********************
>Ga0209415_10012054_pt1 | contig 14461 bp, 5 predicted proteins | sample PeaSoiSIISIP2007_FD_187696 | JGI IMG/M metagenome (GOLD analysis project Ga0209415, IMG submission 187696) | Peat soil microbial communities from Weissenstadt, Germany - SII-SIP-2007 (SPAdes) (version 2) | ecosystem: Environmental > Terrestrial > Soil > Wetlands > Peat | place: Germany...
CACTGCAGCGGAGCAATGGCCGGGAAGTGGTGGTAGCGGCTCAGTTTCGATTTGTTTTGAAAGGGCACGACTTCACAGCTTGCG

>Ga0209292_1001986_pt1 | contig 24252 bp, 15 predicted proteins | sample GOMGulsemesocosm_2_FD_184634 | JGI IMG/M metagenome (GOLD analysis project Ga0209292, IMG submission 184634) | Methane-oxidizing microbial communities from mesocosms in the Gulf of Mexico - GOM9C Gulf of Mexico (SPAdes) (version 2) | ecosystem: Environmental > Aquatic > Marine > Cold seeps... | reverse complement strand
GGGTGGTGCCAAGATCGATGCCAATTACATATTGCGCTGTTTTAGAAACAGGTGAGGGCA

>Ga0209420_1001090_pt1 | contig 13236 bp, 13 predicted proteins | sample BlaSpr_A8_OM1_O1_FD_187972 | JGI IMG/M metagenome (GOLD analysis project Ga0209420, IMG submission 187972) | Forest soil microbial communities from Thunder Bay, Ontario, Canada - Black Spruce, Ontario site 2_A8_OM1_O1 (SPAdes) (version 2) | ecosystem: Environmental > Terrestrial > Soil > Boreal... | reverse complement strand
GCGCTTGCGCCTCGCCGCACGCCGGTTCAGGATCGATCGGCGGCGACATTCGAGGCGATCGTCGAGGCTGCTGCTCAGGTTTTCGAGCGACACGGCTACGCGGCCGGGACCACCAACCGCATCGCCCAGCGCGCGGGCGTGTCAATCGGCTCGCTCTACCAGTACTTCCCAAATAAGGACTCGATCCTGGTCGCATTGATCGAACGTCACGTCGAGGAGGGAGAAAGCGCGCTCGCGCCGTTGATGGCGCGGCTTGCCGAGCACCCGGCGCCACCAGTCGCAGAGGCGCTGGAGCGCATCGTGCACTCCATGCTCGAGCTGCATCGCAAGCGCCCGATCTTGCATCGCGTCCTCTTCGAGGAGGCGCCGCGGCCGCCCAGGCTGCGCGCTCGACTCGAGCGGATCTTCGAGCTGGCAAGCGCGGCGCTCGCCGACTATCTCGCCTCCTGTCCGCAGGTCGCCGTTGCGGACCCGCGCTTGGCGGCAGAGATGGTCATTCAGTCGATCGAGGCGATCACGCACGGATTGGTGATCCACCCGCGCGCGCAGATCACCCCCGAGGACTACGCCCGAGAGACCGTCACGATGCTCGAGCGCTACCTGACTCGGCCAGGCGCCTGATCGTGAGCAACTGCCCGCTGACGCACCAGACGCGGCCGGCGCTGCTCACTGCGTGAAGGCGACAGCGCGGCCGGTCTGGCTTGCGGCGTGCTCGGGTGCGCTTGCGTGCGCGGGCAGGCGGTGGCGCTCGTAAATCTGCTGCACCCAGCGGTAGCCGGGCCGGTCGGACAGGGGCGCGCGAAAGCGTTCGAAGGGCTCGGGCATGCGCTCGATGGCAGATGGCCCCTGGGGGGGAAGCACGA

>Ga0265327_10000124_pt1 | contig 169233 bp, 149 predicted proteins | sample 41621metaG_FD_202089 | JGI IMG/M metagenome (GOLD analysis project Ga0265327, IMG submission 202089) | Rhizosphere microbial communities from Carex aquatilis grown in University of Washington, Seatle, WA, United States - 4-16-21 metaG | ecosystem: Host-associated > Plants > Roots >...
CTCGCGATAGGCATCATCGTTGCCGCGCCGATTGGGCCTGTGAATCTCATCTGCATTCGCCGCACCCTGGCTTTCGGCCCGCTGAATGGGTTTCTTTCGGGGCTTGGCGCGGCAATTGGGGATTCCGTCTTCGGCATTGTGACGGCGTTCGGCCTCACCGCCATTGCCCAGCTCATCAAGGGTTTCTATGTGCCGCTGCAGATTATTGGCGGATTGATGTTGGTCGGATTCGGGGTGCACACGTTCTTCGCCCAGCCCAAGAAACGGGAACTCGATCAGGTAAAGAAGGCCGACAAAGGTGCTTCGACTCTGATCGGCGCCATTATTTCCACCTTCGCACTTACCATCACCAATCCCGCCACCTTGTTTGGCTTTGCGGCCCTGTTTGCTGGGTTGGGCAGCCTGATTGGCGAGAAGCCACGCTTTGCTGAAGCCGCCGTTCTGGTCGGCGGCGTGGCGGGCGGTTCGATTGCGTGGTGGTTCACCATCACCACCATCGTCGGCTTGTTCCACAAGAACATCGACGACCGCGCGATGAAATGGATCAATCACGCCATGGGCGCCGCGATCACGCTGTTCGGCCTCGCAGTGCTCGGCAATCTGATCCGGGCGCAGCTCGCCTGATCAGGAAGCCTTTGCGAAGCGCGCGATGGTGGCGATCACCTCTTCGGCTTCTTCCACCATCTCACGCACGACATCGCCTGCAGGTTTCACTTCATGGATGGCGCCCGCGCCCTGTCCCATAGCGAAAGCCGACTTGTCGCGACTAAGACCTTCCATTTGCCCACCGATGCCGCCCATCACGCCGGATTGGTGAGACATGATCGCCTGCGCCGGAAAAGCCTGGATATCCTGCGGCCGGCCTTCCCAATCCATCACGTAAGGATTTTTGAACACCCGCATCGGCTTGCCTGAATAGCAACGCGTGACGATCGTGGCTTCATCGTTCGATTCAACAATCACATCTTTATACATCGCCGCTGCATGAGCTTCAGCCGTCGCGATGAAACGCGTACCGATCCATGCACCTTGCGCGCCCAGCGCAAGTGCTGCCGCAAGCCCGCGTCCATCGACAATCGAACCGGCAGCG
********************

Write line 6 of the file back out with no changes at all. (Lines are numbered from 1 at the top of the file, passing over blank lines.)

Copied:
GCGCTTGCGCCTCGCCGCACGCCGGTTCAGGATCGATCGGCGGCGACATTCGAGGCGATCGTCGAGGCTGCTGCTCAGGTTTTCGAGCGACACGGCTACGCGGCCGGGACCACCAACCGCATCGCCCAGCGCGCGGGCGTGTCAATCGGCTCGCTCTACCAGTACTTCCCAAATAAGGACTCGATCCTGGTCGCATTGATCGAACGTCACGTCGAGGAGGGAGAAAGCGCGCTCGCGCCGTTGATGGCGCGGCTTGCCGAGCACCCGGCGCCACCAGTCGCAGAGGCGCTGGAGCGCATCGTGCACTCCATGCTCGAGCTGCATCGCAAGCGCCCGATCTTGCATCGCGTCCTCTTCGAGGAGGCGCCGCGGCCGCCCAGGCTGCGCGCTCGACTCGAGCGGATCTTCGAGCTGGCAAGCGCGGCGCTCGCCGACTATCTCGCCTCCTGTCCGCAGGTCGCCGTTGCGGACCCGCGCTTGGCGGCAGAGATGGTCATTCAGTCGATCGAGGCGATCACGCACGGATTGGTGATCCACCCGCGCGCGCAGATCACCCCCGAGGACTACGCCCGAGAGACCGTCACGATGCTCGAGCGCTACCTGACTCGGCCAGGCGCCTGATCGTGAGCAACTGCCCGCTGACGCACCAGACGCGGCCGGCGCTGCTCACTGCGTGAAGGCGACAGCGCGGCCGGTCTGGCTTGCGGCGTGCTCGGGTGCGCTTGCGTGCGCGGGCAGGCGGTGGCGCTCGTAAATCTGCTGCACCCAGCGGTAGCCGGGCCGGTCGGACAGGGGCGCGCGAAAGCGTTCGAAGGGCTCGGGCATGCGCTCGATGGCAGATGGCCCCTGGGGGGGAAGCACGA